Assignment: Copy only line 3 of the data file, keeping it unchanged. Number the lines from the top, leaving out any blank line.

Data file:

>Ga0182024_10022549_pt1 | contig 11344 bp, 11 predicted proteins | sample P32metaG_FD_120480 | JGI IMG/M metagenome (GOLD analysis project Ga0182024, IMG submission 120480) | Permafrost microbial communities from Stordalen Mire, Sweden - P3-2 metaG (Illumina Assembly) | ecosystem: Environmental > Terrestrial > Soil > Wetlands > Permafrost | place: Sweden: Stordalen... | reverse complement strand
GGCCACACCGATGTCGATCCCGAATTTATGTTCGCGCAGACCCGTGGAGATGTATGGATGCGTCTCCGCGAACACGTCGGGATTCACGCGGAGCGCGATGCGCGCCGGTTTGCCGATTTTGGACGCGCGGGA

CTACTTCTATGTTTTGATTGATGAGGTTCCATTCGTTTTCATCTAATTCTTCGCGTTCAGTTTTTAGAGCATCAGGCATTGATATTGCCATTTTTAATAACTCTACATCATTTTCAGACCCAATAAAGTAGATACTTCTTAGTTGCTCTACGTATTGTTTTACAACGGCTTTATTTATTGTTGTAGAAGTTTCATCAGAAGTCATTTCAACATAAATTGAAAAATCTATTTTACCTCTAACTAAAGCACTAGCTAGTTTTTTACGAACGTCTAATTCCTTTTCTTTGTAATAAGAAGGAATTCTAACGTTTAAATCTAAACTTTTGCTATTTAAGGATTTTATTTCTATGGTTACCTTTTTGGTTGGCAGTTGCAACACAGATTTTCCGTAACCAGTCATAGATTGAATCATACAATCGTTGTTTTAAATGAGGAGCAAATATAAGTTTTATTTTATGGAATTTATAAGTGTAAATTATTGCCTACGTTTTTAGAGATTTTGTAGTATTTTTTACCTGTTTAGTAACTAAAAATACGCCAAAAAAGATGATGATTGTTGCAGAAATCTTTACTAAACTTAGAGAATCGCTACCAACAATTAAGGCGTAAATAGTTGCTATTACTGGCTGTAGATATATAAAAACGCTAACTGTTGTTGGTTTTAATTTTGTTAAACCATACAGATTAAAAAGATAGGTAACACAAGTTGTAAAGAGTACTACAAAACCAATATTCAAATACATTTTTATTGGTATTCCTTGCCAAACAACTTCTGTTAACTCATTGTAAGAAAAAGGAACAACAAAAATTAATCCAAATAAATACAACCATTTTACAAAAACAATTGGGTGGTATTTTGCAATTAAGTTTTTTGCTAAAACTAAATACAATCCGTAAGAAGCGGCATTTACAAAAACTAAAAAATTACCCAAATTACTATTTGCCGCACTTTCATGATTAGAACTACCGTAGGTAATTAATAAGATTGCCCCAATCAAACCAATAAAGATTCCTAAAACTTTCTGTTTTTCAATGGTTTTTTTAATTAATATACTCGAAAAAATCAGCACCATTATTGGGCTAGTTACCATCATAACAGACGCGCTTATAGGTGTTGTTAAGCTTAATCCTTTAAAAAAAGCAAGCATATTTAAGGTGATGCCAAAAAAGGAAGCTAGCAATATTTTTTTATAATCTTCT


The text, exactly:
CTACTTCTATGTTTTGATTGATGAGGTTCCATTCGTTTTCATCTAATTCTTCGCGTTCAGTTTTTAGAGCATCAGGCATTGATATTGCCATTTTTAATAACTCTACATCATTTTCAGACCCAATAAAGTAGATACTTCTTAGTTGCTCTACGTATTGTTTTACAACGGCTTTATTTATTGTTGTAGAAGTTTCATCAGAAGTCATTTCAACATAAATTGAAAAATCTATTTTACCTCTAACTAAAGCACTAGCTAGTTTTTTACGAACGTCTAATTCCTTTTCTTTGTAATAAGAAGGAATTCTAACGTTTAAATCTAAACTTTTGCTATTTAAGGATTTTATTTCTATGGTTACCTTTTTGGTTGGCAGTTGCAACACAGATTTTCCGTAACCAGTCATAGATTGAATCATACAATCGTTGTTTTAAATGAGGAGCAAATATAAGTTTTATTTTATGGAATTTATAAGTGTAAATTATTGCCTACGTTTTTAGAGATTTTGTAGTATTTTTTACCTGTTTAGTAACTAAAAATACGCCAAAAAAGATGATGATTGTTGCAGAAATCTTTACTAAACTTAGAGAATCGCTACCAACAATTAAGGCGTAAATAGTTGCTATTACTGGCTGTAGATATATAAAAACGCTAACTGTTGTTGGTTTTAATTTTGTTAAACCATACAGATTAAAAAGATAGGTAACACAAGTTGTAAAGAGTACTACAAAACCAATATTCAAATACATTTTTATTGGTATTCCTTGCCAAACAACTTCTGTTAACTCATTGTAAGAAAAAGGAACAACAAAAATTAATCCAAATAAATACAACCATTTTACAAAAACAATTGGGTGGTATTTTGCAATTAAGTTTTTTGCTAAAACTAAATACAATCCGTAAGAAGCGGCATTTACAAAAACTAAAAAATTACCCAAATTACTATTTGCCGCACTTTCATGATTAGAACTACCGTAGGTAATTAATAAGATTGCCCCAATCAAACCAATAAAGATTCCTAAAACTTTCTGTTTTTCAATGGTTTTTTTAATTAATATACTCGAAAAAATCAGCACCATTATTGGGCTAGTTACCATCATAACAGACGCGCTTATAGGTGTTGTTAAGCTTAATCCTTTAAAAAAAGCAAGCATATTTAAGGTGATGCCAAAAAAGGAAGCTAGCAATATTTTTTTATAATCTTCT